News Help by sharing this information ColombiaAmericas Organisation Follow the news on Colombia Related documents SoundtrackZIP – 281.99 KB Reporters Without Borders is very disturbed by the threatening phone call received on 13 July by Paul Bacares, a journalist with the public TV station Bogotá Canal Capital who is currently preparing a report on Colombia’s paramilitaries. The three-minute call, a recording of which can be heard online, consists of the sounds of automatic weapons fire against a musical background. RSF, IFEX-ALC and Media Defence, support FLIP and journalist Diana Díaz against state harassment in Colombia ColombiaAmericas 2011-2020: A study of journalist murders in Latin America confirms the importance of strengthening protection policies RSF begins research into mechanisms for protecting journalists in Latin America Receive email alerts News to go further April 27, 2021 Find out more Reports May 13, 2021 Find out more “The paramilitaries, the most likely authors of this ‘warning,’ are still the biggest source of danger for Colombia’s journalists, often treating them as ‘military targets,’ Reporters Without Borders said. “Bacares must quickly be given protection that is appropriate to the nature of this threat. The authorities should also examine the security needs of his Canal Capital colleagues, who could be exposed to the same danger.”The report that Bacares is currently preparing is about the paramilitary presence in the central department of Boyacá. It highlights the ability of these armed groups to infiltrate the legal economy and their links to local politicians and other public figures. It is this aspect of the report that is undoubtedly the chief motive for the threat to Bacares.“If anything prevents his report from being broadcast, we will be ready to make it available on the censorship circumvention website that we plan to launch in the next few months,” Reporters Without Borders added. “We address the same offer to all other journalists who are prevented from working normally, including the indigenous community radio stations in Cauca department, where the population is currently caught in the crossfire between the regular army and guerrillas of the Revolutionary Armed Forces of Colombia (FARC).”Some other journalists are “targets” for the paramilitary groups, who also continue to terrorize human rights activists, labour organizers, civil society representatives and environmentalists. RSF_en October 21, 2020 Find out more July 16, 2012 – Updated on January 20, 2016 “Warning” for Bogotá TV reporter doing story on paramilitaries News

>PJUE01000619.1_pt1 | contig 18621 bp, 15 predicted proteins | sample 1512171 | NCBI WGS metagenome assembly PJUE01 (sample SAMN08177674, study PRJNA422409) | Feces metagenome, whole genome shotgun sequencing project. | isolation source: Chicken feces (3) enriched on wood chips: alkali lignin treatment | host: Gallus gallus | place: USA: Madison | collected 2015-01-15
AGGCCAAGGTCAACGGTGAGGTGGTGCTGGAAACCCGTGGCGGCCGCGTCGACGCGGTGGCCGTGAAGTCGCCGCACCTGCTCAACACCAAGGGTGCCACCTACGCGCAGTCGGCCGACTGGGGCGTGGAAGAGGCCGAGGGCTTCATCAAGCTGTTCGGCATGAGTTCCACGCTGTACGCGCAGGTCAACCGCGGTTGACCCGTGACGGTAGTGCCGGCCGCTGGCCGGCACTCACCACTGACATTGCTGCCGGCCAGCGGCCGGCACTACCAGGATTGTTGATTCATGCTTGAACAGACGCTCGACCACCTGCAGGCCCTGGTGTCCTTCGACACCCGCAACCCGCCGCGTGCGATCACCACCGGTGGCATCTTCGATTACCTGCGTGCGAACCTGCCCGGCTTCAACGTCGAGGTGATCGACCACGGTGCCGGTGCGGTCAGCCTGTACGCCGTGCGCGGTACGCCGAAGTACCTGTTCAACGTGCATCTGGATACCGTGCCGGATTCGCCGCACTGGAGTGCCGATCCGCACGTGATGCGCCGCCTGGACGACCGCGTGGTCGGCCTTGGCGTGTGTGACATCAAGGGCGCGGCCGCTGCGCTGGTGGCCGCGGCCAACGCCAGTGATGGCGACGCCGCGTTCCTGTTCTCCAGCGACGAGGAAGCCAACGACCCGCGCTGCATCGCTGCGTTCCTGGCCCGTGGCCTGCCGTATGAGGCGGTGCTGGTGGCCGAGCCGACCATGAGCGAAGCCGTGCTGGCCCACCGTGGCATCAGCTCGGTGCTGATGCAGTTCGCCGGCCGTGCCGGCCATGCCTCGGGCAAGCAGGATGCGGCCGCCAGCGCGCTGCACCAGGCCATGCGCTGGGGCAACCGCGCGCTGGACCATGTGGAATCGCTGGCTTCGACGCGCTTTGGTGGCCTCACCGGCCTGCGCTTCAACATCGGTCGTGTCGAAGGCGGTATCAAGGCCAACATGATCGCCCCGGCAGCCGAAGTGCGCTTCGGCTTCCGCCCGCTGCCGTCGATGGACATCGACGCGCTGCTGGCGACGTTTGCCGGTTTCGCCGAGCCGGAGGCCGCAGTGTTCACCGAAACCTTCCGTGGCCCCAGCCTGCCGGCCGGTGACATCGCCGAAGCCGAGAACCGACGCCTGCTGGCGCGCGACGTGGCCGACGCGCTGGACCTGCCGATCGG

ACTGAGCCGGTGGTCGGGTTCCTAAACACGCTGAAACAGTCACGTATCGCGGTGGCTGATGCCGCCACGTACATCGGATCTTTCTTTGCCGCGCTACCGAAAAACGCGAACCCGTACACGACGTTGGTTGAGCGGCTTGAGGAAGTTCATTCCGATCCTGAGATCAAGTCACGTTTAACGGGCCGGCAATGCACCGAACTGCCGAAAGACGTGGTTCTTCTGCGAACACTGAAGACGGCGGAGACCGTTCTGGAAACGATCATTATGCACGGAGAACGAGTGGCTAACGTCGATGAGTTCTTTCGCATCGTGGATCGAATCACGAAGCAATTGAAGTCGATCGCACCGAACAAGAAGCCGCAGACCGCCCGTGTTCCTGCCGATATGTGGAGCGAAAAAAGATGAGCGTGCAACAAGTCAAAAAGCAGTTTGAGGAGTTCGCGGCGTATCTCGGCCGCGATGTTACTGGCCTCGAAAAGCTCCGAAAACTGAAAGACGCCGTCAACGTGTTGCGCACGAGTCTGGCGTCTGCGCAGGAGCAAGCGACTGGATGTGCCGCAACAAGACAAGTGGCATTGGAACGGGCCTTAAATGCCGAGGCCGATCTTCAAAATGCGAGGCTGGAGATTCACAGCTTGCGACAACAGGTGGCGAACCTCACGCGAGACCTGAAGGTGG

iStock(SANTA CLARITA, Calif.) — With heavy hearts and under tight security, students returned on Monday to Saugus High School in Santa Clarita, California, for the first time since a 16-year-old boy went on a shooting rampage that left two classmates dead and three injured.Students, many of them escorted by their parents, were greeted at the main gate to the school by teachers, administrators and counselors who offered hugs and words of encouragement as they resumed classes and attempted to return to some semblance of normal life.All around the campus, community residents had hung signs, including a large banner with the word “Strong” and the school’s mascot, the Centurian.But sheriff’s deputies posted outside the school also served as a reminder of the killings that occurred in the high school quad last month.“School staff will be busy supporting grieving students and trying to restore as much normalcy as possible during this difficult time,” according to a note posted on the William S. Hart Union High School District website. “For the first week back, we will limit access to campus to students, staff, and parents who need to contact the office.”At 7:40 a.m. on Nov. 14, Nathaniel Tennosuke Berhow, a 16-year-old student at Saugus High School, allegedly pulled a handgun out of his backpack and opened fire on classmates.Killed in the attack were 15-year-old Gracie Muehlberger and 14-year-old Dominic Blackwell. Three other students were hurt in the rampage before Berhow turned the gun on himself and took his own life, officials said.Investigators have yet to comment on a possible motive for the killings.During a news conference last week, Los Angeles County Sheriff Alex Villanueva said Berhow used an untraceable “ghost gun,” a weapon purchased as a kit that can be assembled at home.Villanueva said Berhow’s .45 caliber gun, a 1911-model replica semi-automatic pistol, was assembled from gun parts and did not have a serial number.Just as students were returning to the Santa Clarita campus on Monday, gunfire rang out at a high school about 2,000 miles away.At 10:17 a.m. local time, Waukesha South High School in Waukesha, Wisconsin, a suburb of Milwaukee, was put on lockdown for 90 minutes after a school resource officer confronted a student with a pistol inside a classroom, Waukesha Police Chief Russell Jack said at a news conference.Jack said the school resource officer cleared other students from the classroom and was attempting to de-escalate the situation when the 17-year-old student pulled a handgun from his waistband and pointed it at the school resource officer and other officers who responded to the incident. One of the officers, an 11-year veteran of the police department, shot the teen, who was in stable condition at a hospital, Jack said.Copyright © 2019, ABC Radio. All rights reserved.